At the previous general election, we promised that we would cut the bills of economic and social failure, and we have. As a result of that and other action, social security spending is now under control, for the first time in three decades. Consequently, we can spend more where it is needed, giving greater security to those who are retired or cannot work, just as we promised to do. Indeed, social security spending would be decreasing in real terms, for the first time since the second world war, had we not deliberately chosen to spend more on families with children, people with disabilities and pensioners.
All that stands in stark contrast to what happened in the 1980s, when, as we remember--in 1988, 1989 and 1990--Tory Secretaries of State came to the House to announce that they would freeze child benefit. By contrast, last year, we were able to announce a record increase in child benefit--which, this year, is being increased yet again.
Today's uprating order will increase most income- related benefits by the Rossi index, which is 1.6 per cent., in the usual way. However, there are a number of areas in which we want to do more than that.
First, we want to do more for children. We are determined to eradicate child poverty in this country, and to halve it in 10 years. When the Government came into office, one child in three was living below the bread line. That is unacceptable. It is economic madness, and it is also morally wrong to hold back a whole generation of children.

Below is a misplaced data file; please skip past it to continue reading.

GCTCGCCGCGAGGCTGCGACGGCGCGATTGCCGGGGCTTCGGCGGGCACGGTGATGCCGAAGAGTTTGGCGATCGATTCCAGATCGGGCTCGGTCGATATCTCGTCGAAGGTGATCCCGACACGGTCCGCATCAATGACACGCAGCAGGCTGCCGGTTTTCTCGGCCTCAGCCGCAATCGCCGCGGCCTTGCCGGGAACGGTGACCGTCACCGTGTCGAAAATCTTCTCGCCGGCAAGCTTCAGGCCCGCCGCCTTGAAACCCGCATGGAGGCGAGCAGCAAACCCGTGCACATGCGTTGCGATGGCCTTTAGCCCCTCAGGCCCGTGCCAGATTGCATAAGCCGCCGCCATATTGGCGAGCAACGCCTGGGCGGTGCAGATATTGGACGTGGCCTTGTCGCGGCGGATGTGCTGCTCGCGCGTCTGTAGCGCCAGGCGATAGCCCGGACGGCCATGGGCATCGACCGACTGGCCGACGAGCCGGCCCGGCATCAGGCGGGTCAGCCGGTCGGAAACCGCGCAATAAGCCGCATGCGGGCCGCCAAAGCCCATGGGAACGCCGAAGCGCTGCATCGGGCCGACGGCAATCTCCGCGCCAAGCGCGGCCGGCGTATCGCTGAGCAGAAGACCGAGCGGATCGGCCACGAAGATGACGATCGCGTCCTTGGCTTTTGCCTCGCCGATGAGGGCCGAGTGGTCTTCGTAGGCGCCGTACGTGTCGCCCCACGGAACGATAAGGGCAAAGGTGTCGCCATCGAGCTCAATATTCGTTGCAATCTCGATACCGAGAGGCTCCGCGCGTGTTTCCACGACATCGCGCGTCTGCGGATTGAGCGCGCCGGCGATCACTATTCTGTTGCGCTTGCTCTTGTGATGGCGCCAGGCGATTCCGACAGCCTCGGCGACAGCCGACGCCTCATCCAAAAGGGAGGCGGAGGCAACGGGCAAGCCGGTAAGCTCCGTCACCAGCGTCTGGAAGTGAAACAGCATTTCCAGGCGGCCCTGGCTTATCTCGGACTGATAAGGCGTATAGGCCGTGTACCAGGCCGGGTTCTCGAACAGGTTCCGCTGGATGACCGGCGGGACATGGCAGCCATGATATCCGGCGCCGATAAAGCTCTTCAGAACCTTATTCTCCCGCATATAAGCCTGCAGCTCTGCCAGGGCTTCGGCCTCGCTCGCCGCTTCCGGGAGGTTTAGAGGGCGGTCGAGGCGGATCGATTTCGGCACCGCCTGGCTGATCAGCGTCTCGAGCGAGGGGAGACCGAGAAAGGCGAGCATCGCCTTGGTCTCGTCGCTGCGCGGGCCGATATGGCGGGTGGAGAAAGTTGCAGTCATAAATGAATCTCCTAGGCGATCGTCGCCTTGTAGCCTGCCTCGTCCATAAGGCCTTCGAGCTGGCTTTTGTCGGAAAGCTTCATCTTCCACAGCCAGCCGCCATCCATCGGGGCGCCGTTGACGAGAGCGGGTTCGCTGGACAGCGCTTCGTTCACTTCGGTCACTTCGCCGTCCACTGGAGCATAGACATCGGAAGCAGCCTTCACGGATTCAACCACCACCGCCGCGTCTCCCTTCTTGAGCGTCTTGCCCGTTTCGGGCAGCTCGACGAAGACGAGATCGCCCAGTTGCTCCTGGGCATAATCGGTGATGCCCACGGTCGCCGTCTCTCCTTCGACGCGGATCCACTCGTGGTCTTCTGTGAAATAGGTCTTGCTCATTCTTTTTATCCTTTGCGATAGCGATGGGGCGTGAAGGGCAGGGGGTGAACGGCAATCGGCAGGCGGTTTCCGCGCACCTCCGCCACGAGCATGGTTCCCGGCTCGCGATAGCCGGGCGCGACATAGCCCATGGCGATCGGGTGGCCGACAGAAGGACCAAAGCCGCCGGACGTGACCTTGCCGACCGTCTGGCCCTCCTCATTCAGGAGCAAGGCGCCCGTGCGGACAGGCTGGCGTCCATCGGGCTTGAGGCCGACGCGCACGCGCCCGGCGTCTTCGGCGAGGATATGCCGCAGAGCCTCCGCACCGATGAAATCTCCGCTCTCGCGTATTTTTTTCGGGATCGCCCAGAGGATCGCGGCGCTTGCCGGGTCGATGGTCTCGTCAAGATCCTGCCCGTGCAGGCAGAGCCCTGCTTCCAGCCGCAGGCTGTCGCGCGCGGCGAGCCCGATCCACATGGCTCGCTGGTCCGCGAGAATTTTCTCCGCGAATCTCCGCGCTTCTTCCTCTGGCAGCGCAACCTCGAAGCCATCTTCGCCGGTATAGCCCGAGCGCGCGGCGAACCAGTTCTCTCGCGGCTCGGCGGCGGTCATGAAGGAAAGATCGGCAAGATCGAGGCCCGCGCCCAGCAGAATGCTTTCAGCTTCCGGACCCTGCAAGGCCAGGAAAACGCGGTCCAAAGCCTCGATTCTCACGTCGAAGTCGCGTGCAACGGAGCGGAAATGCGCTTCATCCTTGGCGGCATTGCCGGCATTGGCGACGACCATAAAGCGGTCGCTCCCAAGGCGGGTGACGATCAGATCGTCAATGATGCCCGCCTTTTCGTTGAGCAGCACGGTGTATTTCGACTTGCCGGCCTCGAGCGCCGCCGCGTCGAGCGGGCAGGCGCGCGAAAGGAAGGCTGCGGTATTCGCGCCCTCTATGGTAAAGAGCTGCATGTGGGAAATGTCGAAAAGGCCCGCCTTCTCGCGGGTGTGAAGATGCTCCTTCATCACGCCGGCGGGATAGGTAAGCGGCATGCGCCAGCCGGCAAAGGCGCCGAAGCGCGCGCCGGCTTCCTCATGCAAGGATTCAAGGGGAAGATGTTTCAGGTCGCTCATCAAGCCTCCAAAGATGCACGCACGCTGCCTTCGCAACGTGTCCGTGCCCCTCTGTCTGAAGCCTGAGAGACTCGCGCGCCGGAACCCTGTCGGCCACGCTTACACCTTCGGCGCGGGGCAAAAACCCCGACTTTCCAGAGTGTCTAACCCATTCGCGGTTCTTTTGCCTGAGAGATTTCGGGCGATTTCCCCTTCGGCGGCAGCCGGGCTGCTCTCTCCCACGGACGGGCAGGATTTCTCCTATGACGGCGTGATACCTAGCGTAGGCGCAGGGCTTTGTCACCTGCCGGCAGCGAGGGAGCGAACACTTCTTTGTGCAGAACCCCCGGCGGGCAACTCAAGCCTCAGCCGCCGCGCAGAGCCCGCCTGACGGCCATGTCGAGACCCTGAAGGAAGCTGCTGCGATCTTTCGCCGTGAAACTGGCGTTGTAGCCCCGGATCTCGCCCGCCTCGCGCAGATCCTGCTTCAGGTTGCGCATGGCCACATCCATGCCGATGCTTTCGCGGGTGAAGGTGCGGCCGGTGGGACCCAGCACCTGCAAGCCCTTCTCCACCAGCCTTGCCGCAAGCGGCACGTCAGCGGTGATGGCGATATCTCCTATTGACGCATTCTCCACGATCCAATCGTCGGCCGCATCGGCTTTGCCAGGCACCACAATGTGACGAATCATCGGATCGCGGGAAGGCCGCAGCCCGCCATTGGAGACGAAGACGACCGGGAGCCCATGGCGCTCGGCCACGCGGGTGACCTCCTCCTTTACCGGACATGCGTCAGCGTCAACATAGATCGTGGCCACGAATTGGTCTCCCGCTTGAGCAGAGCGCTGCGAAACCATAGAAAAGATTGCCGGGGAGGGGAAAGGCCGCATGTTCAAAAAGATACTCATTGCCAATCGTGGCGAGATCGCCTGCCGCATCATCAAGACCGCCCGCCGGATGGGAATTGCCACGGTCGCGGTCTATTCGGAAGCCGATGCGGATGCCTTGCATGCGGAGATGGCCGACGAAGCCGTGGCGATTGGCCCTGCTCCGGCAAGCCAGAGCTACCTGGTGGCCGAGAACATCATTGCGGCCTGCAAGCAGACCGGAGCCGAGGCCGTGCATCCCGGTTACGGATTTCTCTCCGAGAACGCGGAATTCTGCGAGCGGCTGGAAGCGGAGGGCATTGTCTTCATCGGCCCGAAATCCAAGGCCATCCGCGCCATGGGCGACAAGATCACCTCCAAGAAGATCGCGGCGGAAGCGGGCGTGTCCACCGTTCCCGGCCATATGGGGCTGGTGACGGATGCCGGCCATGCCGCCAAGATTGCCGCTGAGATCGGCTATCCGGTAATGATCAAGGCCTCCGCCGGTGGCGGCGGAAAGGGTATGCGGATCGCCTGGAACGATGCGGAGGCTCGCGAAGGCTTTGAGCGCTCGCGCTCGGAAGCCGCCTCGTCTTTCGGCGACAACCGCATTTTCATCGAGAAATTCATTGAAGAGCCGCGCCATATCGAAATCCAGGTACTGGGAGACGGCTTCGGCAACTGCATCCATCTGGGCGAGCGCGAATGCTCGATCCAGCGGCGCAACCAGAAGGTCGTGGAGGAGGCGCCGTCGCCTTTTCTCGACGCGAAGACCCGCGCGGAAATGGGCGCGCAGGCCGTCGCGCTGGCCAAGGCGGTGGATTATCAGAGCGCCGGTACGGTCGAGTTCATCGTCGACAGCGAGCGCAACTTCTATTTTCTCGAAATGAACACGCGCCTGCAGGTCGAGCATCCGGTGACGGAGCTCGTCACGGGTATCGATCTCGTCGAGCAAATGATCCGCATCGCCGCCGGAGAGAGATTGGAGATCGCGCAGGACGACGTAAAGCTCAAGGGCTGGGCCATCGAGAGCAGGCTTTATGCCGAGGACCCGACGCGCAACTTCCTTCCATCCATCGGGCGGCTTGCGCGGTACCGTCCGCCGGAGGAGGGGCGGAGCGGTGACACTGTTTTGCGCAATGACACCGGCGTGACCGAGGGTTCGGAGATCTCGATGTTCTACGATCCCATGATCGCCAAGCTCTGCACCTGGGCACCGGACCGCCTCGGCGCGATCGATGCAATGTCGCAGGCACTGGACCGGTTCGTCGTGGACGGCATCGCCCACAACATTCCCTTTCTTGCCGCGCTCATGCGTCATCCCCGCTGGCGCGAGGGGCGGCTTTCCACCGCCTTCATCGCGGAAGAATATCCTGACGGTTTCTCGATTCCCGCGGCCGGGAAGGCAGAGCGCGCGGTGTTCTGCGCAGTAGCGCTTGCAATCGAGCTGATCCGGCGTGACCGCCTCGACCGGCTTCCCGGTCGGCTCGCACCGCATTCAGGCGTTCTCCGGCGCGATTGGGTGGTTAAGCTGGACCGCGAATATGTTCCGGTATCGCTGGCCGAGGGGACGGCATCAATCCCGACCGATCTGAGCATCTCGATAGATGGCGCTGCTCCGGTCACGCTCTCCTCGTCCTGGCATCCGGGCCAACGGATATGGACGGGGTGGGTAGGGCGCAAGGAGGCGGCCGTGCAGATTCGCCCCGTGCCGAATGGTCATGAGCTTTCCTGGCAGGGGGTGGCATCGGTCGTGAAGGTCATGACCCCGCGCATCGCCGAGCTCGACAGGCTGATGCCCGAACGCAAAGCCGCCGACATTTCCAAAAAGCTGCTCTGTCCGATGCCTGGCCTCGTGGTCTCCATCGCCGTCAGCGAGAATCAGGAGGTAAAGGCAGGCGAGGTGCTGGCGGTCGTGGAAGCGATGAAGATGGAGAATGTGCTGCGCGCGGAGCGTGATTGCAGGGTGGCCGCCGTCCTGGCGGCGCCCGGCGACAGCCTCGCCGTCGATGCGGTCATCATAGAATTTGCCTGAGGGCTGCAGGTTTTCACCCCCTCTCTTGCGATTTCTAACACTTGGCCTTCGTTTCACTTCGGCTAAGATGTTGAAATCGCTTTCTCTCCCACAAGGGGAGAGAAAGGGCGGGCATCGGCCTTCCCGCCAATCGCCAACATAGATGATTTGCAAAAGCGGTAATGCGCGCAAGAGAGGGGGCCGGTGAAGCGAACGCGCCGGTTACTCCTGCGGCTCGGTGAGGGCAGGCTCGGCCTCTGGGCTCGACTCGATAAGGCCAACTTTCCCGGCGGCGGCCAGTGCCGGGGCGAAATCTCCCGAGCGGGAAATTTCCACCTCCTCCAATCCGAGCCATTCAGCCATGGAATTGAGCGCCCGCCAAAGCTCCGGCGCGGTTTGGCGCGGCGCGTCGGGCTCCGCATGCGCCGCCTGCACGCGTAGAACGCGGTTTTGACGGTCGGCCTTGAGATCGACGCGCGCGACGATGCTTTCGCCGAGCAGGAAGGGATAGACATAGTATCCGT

However, from April next year we will go further. That is why we are increasing child benefit, and introducing the new children's tax credit. As a result of these measures, and of the working families tax credit, a single-earner family with two children, on half average earnings, will see its living standards rise by 20 per cent. this year--the biggest annual rise for a quarter of a century. By the end of this Parliament, we will be spending almost £6 billion extra a year on support for families with children, with most of the help going to the poorest families.